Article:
Do You Wash Your Hair Enough?
Who knew hair-washing could be so … complicated?
A lot of women, warned by beauty editors and websites that shampooing too often was the culprit for their parched strands and out-of-whack scalps, have cut back on their shampoo regimen. Instead of regularly lathering up at home, a weekly routine might now go like this: a blowout at a blow-dry bar, dry shampoo, dry shampoo, dry shampoo, followed by another professional styling session, and so on.
While curbing excess washing has its merits, there are bound to be those who go overboard. “The truth is, some of my guy clients have been coming in and asking me to tell their girlfriends, wives, lovers to wash their hair,” said Michael Angelo, a Manhattan stylist and salon owner, who recently tended the locks of Victoria’s Secret models at its Paris show. “It’s because they stink! You’d be shocked how many people will tell me, ‘Oh, 10 days ago I had a blowout and I did a killer SoulCycle session this morning and I haven’t washed my hair at all.’”
Mr. Angelo said the problem he is seeing was mostly aesthetic. “All you have to do is massage your scalp with your fingers and then smell them,” he said. “You’ll know if you need to wash.”
The colorist Rita Hazan, who is known for her work on Beyoncé and Jennifer Lopez, is seeing more serious concerns, like dry, flaky, itchy or oily scalp. “People don’t think about their scalp as having pores, but your scalp should be treated like skin,” Ms. Hazan said. “You don’t want your pores to be clogged.”
“Women have been badgered for washing their hair too often, but products are so much better than they were even five years ago,” she added. “If you are using the right products, they will be gentle enough to use daily even.”
This month, Pantene from Procter & Gamble is converting its entire line to a new shampoo and conditioner formula, one that “delivers very thin sheets of hydrating biolipids,” said Al Maingot, vice president for research and development at P.&G. (Traditional shampoo and conditioning formulas rely on spherical globs of moisture, he said. The idea is that the new formulas clean without stripping and moisturize without adding weight.)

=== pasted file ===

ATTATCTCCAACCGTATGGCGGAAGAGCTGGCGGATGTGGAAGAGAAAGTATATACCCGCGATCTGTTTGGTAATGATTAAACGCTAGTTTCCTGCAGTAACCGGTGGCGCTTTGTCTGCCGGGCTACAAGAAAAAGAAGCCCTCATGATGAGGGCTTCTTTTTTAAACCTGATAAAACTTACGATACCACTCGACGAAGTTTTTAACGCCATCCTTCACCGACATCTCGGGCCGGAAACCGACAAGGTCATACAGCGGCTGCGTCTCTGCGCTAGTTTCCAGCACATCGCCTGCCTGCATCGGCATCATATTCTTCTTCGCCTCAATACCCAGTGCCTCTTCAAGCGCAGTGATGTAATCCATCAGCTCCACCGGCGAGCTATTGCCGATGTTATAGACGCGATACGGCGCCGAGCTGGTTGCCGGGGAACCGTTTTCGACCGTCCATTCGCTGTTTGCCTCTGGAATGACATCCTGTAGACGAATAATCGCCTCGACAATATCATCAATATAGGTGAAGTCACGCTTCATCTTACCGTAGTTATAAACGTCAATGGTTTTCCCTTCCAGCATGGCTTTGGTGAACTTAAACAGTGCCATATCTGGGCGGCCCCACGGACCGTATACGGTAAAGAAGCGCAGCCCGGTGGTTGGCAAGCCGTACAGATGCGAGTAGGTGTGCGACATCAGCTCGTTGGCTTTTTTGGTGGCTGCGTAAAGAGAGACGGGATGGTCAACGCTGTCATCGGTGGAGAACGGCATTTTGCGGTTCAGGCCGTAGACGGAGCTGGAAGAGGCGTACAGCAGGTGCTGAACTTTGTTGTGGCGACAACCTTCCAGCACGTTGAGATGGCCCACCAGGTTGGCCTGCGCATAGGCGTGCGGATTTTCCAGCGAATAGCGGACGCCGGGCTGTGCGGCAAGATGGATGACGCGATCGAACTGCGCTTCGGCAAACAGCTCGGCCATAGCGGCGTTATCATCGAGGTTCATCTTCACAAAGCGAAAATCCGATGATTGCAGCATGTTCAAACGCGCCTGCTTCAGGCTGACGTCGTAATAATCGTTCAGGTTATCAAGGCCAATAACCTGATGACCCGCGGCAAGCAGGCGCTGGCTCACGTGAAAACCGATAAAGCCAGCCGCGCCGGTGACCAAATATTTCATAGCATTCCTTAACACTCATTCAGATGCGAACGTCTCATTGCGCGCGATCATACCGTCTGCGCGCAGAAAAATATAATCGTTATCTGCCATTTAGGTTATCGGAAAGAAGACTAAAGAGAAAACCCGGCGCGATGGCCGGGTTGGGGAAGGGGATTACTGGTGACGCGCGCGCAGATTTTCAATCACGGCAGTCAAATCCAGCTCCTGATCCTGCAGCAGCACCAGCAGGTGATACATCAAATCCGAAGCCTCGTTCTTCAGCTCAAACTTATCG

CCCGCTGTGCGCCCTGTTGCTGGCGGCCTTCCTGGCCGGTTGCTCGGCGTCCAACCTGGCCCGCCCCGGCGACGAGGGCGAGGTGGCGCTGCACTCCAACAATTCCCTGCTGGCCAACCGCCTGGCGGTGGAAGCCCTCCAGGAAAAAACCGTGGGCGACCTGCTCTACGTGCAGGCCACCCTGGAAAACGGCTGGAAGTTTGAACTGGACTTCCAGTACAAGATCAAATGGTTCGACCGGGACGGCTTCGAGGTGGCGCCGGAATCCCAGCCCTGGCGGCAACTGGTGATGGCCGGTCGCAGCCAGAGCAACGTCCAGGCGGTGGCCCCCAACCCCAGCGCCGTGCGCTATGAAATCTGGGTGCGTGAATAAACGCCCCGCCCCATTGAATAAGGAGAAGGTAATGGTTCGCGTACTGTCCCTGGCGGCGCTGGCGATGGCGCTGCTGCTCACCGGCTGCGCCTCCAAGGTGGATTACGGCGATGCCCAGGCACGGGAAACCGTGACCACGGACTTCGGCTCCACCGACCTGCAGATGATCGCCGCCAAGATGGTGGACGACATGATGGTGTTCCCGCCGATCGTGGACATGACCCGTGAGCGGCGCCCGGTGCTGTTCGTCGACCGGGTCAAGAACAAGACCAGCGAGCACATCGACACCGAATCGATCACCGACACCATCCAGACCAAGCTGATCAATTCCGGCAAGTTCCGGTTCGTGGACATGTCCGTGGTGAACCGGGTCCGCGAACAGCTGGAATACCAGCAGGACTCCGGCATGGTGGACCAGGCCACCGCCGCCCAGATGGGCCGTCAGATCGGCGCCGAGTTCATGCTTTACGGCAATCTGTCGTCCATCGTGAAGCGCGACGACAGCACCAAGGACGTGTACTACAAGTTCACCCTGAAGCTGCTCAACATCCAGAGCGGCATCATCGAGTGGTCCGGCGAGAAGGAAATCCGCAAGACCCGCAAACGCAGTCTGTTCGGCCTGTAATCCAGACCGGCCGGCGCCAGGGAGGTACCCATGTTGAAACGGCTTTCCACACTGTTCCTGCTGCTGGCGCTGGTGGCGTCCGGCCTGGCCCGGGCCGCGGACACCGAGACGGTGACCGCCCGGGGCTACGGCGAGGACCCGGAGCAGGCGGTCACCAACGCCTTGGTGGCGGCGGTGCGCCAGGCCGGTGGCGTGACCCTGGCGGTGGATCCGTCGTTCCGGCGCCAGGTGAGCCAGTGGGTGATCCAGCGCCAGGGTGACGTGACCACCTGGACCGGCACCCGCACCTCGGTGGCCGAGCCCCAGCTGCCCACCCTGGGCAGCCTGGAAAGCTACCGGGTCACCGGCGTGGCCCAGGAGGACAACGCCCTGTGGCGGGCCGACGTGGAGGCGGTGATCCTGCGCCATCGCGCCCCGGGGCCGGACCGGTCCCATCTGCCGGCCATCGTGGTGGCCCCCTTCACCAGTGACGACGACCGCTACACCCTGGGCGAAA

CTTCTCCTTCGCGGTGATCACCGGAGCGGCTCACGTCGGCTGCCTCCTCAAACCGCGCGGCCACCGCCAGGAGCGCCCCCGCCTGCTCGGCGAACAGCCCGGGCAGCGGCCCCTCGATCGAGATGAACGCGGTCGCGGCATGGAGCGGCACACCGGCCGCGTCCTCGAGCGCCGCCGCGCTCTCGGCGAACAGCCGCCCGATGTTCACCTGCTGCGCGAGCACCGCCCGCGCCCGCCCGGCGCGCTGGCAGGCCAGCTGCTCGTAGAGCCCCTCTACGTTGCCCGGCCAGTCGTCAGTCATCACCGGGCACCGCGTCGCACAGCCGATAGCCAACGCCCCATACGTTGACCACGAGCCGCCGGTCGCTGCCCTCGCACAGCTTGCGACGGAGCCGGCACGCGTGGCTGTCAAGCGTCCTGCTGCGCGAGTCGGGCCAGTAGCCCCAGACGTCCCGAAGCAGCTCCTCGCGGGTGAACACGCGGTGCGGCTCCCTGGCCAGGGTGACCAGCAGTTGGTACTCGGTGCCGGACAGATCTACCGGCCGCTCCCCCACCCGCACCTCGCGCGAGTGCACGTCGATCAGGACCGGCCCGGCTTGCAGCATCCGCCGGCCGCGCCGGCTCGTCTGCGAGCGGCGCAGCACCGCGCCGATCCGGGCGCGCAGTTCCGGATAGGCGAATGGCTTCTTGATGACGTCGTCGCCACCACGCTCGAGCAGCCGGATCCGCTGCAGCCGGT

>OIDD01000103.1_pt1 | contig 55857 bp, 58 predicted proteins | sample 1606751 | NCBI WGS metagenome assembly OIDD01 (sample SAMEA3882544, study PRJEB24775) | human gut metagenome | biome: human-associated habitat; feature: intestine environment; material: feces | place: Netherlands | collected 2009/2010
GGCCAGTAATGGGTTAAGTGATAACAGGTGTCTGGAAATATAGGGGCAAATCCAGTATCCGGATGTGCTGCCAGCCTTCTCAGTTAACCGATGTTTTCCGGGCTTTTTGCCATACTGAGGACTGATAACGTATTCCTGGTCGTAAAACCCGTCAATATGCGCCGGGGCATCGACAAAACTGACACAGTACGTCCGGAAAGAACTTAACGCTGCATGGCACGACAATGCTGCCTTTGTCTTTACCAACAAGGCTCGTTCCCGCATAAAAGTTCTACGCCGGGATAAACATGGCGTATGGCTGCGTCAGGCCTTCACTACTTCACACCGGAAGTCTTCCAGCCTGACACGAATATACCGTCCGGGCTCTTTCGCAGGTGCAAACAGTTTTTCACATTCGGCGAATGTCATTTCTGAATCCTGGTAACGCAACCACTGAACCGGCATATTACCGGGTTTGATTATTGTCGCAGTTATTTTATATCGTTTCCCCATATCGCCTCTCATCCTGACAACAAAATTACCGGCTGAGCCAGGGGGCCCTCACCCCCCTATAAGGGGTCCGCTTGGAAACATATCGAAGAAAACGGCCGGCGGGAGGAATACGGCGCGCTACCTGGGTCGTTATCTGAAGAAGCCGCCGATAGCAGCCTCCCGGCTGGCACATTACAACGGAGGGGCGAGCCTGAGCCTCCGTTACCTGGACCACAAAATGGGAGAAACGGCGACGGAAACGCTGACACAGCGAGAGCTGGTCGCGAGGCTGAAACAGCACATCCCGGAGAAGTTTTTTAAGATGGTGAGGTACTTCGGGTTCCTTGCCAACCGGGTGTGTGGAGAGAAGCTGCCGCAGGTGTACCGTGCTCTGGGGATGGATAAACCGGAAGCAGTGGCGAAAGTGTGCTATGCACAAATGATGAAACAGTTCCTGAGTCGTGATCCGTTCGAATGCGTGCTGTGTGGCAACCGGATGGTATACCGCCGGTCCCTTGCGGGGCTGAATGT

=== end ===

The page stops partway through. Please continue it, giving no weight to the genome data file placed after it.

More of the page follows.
If the right shampoo doesn’t fix things, don’t overlook dandruff, a common problem this time of year. “Often when a women notices flakes, she immediately decreases shampooing because she thinks she’s too dry,” said Dr. Francesca Fusco, a dermatologist in New York. “But a lot of time it’s dandruff, and cutting back on shampooing will only make it worse.”
Even if dandruff is not at fault, Dr. Fusco recommends regular shampooing to clear away dead skin. For a deeper clean, salt scrubs, like Christophe Robin’s Cleansing Purifying Scrub With Sea Salt ($52 at Sephora), can be an excellent way to sweep away leftover products and grime. (Dr. Fusco also suggests this D.I.Y. method: Add a teaspoon of salt or sugar to your regular shampoo.)
Mr. Robin, who is based in Paris, has also noticed scalp problems at his salon, but he thinks the issue is not under-shampooing but rather that women are not cleansing properly.
“Women are in too much of a rush,” he said. “You need to rinse very thoroughly the products out of your hair.” He suggests this routine: Take 15 minutes and wash with your hair upside down (to improve circulation), then rinse very well. Add a conditioner or masque and work from the roots to the ends, but avoid leaving product on your scalp. “Then rinse, rinse, rinse like crazy,” he said.
“If you need it, add a couple drops of apple cider vinegar — it’s antibacterial — to cold water and use that to rinse the scalp again after conditioning. It helps the grease from coming back.”
Some women who bought into the less-is-more mantra are reconnecting with their shampoo bottles precisely because they missed the regimen.
Stefanie Koenig, a consultant in Brooklyn, used to spritz on dry shampoo frequently, but since becoming a mother, her shower time has become precious. “It’s one of the few moments I get alone, so why not make it as frequent and extended as possible?” she said.
And Kitty Bromhead, a mom who also lives in Brooklyn, started using Oribe’s dry shampoo as a timesaver for styling her bangs but also because she had read that shampooing too much would strip her hair. But now she is back to washing every other day.
“I didn’t like the residue of dry shampoo; I felt like it was affecting shine and maybe the health of my hair,” she said. “But also, I realized there’s something really nice about just washing your hair.”